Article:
But are the new rules helpful or harmful to the more ethical mortgage lenders and brokers out there? Are they seeing big increases in appraisal costs? How about appraisal quality, now that they can’t choose one of their go-to guys? I asked several of the mortgage professionals I work with every day in Northern Virginia to give me their impressions about whether they find the scenarios suggested in Harney’s article to be happening here:.
We’ve actually been working under these rules for many years . . . All appraisals have been ordered through a 3rd party management company, and while we did have some communication with the appraiser (although not encouraged), we cannot any longer . . .
This is actually a good thing that is happening. Too many times appraisers have been bullied by agents, mortgage lenders and borrowers for not having the same opinion. This will take that opportunity away. This does NOT mean that you can’t call the appraiser, still meet them at the home, etc . . . this is so that lenders cannot contact the appraisers directly – even for a status, as this is seen as undue pressure. These appraisers are professionally trained, educated and have to uphold ethical standards just like all of us; yet no one challenges our decisions like these people.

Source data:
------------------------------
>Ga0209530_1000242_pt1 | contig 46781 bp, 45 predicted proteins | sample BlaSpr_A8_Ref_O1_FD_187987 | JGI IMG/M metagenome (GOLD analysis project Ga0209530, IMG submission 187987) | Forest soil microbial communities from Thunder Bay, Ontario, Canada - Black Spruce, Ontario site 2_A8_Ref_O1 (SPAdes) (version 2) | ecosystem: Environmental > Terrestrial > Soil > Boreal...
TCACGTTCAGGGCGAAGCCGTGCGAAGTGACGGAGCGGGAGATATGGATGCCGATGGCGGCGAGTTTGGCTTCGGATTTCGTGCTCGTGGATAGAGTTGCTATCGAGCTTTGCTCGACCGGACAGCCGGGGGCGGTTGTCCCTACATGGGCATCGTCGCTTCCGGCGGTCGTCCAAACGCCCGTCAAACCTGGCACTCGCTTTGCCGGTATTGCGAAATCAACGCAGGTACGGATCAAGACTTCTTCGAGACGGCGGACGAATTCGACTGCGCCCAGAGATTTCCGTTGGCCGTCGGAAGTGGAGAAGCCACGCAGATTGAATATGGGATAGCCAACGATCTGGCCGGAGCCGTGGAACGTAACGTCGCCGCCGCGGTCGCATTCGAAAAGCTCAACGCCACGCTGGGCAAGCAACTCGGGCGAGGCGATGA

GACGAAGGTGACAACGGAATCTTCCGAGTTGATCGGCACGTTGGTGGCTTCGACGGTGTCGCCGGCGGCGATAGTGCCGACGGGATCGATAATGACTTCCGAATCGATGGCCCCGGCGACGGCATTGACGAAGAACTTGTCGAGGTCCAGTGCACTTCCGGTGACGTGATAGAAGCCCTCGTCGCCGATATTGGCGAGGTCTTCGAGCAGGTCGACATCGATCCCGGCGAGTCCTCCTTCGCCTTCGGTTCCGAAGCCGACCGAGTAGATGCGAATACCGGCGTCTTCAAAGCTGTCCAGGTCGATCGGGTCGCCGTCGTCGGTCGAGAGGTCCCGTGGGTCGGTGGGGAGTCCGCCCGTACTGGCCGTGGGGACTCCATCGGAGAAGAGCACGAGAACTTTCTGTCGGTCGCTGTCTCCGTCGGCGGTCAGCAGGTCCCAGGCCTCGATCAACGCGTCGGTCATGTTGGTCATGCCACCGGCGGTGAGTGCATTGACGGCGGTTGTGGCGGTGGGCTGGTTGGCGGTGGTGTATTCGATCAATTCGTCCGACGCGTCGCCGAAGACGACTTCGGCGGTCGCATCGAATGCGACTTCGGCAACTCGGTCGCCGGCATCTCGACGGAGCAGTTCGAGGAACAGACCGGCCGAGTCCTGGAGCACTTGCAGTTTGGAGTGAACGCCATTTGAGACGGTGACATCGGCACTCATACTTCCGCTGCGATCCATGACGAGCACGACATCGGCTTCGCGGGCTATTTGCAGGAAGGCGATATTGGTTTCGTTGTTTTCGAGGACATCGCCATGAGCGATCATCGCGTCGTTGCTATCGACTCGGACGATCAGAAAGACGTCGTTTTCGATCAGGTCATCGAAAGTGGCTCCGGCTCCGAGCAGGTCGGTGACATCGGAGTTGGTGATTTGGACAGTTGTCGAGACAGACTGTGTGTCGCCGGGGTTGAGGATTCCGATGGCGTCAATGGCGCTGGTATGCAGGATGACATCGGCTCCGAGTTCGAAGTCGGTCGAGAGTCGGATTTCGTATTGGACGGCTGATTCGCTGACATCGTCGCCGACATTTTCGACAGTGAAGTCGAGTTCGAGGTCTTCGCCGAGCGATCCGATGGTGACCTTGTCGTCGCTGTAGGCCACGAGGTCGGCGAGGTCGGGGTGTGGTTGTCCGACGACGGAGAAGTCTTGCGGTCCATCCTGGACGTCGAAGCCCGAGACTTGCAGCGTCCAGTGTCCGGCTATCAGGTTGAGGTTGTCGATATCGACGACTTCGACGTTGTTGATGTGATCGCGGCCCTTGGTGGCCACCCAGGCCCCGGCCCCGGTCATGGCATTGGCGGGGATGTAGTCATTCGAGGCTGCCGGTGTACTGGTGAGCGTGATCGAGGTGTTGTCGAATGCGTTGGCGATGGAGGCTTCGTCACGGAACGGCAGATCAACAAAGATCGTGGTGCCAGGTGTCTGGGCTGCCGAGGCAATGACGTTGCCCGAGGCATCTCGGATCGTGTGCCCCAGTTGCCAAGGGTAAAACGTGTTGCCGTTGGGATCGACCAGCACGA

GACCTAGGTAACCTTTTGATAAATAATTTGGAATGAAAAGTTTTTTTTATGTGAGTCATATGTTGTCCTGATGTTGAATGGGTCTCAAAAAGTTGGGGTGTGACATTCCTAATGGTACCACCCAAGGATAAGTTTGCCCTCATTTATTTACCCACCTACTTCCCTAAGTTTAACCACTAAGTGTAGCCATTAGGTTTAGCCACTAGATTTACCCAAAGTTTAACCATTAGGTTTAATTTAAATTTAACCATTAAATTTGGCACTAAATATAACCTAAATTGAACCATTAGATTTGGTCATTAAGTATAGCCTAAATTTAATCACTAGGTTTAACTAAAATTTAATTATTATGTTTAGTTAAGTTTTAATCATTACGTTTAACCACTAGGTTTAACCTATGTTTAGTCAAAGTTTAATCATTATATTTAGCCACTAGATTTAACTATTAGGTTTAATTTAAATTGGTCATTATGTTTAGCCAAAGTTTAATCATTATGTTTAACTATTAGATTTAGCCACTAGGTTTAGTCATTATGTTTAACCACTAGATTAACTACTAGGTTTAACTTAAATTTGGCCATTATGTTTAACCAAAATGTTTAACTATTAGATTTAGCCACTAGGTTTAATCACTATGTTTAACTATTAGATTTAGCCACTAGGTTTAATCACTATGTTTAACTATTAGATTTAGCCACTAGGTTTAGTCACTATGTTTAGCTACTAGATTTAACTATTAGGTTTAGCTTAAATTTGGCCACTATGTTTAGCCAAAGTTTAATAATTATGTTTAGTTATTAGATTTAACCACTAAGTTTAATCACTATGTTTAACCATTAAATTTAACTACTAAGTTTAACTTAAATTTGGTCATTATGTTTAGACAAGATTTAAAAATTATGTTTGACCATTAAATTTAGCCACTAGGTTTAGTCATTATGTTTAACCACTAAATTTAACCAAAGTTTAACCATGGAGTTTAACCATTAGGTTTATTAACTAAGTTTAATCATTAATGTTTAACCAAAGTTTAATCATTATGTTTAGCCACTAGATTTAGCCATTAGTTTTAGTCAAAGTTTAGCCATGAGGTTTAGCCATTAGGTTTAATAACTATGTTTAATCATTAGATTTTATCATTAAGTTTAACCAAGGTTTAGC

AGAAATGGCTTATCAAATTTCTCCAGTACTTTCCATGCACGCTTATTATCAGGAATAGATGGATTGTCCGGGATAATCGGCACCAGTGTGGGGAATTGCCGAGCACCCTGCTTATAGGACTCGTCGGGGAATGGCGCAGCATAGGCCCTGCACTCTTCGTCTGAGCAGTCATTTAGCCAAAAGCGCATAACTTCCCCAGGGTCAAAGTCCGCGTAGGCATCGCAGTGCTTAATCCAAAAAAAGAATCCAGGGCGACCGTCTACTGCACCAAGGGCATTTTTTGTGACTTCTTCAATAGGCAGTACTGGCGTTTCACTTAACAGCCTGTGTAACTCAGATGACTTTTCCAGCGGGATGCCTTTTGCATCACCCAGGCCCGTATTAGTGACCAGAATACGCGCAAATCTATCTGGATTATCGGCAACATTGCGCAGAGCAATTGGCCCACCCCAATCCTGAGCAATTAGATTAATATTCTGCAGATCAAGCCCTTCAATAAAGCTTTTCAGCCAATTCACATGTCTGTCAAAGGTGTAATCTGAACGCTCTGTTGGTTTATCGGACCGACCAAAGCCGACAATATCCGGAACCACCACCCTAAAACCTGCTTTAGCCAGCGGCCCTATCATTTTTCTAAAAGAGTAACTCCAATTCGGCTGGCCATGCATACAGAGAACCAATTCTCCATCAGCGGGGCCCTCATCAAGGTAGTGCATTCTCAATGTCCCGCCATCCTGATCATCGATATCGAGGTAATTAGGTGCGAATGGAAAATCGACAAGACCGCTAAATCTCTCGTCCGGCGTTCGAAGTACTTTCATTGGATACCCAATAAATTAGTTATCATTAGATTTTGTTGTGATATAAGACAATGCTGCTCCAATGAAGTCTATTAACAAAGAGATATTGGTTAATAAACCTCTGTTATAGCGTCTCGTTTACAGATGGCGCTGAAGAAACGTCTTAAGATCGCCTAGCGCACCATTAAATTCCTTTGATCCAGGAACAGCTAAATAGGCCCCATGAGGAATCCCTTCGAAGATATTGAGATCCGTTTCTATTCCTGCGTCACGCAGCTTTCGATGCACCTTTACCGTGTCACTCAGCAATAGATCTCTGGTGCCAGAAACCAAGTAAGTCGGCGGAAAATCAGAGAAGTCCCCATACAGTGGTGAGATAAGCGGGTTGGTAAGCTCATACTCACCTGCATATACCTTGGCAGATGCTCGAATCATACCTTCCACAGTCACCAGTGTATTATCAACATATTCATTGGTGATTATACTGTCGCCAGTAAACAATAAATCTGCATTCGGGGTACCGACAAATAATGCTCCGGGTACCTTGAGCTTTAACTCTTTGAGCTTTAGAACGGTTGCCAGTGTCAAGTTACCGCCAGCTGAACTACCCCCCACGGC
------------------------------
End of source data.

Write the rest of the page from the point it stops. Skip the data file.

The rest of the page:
[The fees and time requirements] are the same, for now. I bet the appraisal costs will go up, and they should. The appraisers can’t live on a “cut” and they have been required to do so many more compliance checks etc . . [Turnaround times] are longer due to volume.
This won’t change the quality . . . if anything the quality will improve because the lenders and agents are now separated from any undue influence.
Jennifer Duplessis, Prosperity Mortgage
Interesting article and I am happy to say we have not had the issues mentioned. [Local] appraisers have only added $25.00 to their fees due to some additional addendums that required extra research. Appraisal fees have ranged from $350 to $375 and now are $375.00 to $400.00 for under $1 million sale price, and they have always charged more for above $1 million – that is not new. Yes, loan officers are no longer allowed to directly pick the appraiser – it is an automated random selection of a pool of known appraisers in our local area.
I think the worst [problem] is the extreme pressure the appraisers are [receiving from the lenders] to include the foreclosures and short sales when determining values. During the recession In the early 90’s foreclosures and short sales were considered distress sales and discarded as [comparable to a] homeowner selling their property. In my opinion, this change in [guideline] has escalated the erosion of home prices. They should have allowed for an adjustment upward on the distress sale, but they did not, they are requiring the appraisers to use them thus providing for lower and lower values – how unfair to the normal seller is that?